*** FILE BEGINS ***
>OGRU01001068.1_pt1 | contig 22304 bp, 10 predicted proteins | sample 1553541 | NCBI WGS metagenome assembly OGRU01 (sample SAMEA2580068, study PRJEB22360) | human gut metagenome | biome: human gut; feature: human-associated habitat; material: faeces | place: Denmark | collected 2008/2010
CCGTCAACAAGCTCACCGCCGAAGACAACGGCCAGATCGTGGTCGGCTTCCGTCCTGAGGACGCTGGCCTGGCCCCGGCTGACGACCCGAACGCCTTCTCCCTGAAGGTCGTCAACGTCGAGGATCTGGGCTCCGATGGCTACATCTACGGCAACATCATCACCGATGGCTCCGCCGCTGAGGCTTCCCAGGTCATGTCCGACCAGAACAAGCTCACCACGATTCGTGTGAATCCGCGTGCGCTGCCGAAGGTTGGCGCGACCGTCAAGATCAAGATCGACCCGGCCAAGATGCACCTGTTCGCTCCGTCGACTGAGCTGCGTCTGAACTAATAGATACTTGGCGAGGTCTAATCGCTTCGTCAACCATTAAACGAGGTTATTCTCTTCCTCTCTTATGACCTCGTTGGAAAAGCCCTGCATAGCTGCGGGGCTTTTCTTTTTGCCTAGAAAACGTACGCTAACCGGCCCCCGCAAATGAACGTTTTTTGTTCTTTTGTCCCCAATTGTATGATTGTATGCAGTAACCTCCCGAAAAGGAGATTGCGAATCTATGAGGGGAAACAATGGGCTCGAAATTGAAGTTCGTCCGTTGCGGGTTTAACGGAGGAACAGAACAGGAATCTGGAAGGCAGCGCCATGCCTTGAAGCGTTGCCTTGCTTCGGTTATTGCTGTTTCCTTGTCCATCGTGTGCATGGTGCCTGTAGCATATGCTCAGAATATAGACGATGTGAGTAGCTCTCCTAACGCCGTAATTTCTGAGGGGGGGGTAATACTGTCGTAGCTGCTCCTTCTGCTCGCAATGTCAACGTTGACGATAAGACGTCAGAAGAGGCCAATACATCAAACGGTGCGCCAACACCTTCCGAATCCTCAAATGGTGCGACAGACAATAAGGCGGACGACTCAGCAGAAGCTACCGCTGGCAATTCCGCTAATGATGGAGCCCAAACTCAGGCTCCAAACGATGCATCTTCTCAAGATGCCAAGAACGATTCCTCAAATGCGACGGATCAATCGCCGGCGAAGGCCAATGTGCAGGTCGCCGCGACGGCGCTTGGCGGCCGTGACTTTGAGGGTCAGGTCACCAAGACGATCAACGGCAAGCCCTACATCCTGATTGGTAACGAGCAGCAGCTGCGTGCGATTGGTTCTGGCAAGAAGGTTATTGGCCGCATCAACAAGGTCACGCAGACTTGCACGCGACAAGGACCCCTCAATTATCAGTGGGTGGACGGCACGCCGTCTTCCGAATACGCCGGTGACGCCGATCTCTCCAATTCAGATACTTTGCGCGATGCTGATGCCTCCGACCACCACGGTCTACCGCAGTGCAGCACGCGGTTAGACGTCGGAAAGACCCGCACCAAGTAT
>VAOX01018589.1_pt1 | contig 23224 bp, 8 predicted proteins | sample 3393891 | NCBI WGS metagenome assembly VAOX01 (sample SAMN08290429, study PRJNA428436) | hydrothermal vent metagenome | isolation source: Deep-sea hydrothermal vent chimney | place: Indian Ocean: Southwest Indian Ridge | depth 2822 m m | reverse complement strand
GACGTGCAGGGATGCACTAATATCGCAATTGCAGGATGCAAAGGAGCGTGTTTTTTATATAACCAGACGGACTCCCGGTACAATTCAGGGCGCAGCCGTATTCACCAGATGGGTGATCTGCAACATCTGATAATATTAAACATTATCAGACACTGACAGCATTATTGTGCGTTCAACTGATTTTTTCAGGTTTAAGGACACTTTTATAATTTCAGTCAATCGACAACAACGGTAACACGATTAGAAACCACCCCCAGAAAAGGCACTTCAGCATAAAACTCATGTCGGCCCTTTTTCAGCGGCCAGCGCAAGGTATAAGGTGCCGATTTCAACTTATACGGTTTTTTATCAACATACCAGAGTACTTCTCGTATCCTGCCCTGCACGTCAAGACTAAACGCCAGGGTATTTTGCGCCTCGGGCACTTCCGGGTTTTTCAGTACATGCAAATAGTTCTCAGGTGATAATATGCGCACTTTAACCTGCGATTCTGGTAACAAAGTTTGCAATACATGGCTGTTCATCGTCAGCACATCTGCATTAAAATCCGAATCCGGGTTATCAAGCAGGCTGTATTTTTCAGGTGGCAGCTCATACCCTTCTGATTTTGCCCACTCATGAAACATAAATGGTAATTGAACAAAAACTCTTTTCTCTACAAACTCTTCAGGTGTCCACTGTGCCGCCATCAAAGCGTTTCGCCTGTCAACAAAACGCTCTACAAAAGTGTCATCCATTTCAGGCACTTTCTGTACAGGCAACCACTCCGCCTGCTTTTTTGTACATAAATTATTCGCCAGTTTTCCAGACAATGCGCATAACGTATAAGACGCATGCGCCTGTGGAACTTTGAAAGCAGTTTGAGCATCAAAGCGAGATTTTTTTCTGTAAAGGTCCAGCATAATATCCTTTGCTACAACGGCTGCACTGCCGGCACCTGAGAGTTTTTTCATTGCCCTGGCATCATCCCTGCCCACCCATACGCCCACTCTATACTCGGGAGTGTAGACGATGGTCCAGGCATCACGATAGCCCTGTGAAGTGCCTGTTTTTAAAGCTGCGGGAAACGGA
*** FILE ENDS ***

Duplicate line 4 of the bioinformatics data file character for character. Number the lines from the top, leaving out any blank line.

GACGTGCAGGGATGCACTAATATCGCAATTGCAGGATGCAAAGGAGCGTGTTTTTTATATAACCAGACGGACTCCCGGTACAATTCAGGGCGCAGCCGTATTCACCAGATGGGTGATCTGCAACATCTGATAATATTAAACATTATCAGACACTGACAGCATTATTGTGCGTTCAACTGATTTTTTCAGGTTTAAGGACACTTTTATAATTTCAGTCAATCGACAACAACGGTAACACGATTAGAAACCACCCCCAGAAAAGGCACTTCAGCATAAAACTCATGTCGGCCCTTTTTCAGCGGCCAGCGCAAGGTATAAGGTGCCGATTTCAACTTATACGGTTTTTTATCAACATACCAGAGTACTTCTCGTATCCTGCCCTGCACGTCAAGACTAAACGCCAGGGTATTTTGCGCCTCGGGCACTTCCGGGTTTTTCAGTACATGCAAATAGTTCTCAGGTGATAATATGCGCACTTTAACCTGCGATTCTGGTAACAAAGTTTGCAATACATGGCTGTTCATCGTCAGCACATCTGCATTAAAATCCGAATCCGGGTTATCAAGCAGGCTGTATTTTTCAGGTGGCAGCTCATACCCTTCTGATTTTGCCCACTCATGAAACATAAATGGTAATTGAACAAAAACTCTTTTCTCTACAAACTCTTCAGGTGTCCACTGTGCCGCCATCAAAGCGTTTCGCCTGTCAACAAAACGCTCTACAAAAGTGTCATCCATTTCAGGCACTTTCTGTACAGGCAACCACTCCGCCTGCTTTTTTGTACATAAATTATTCGCCAGTTTTCCAGACAATGCGCATAACGTATAAGACGCATGCGCCTGTGGAACTTTGAAAGCAGTTTGAGCATCAAAGCGAGATTTTTTTCTGTAAAGGTCCAGCATAATATCCTTTGCTACAACGGCTGCACTGCCGGCACCTGAGAGTTTTTTCATTGCCCTGGCATCATCCCTGCCCACCCATACGCCCACTCTATACTCGGGAGTGTAGACGATGGTCCAGGCATCACGATAGCCCTGTGAAGTGCCTGTTTTTAAAGCTGCGGGAAACGGA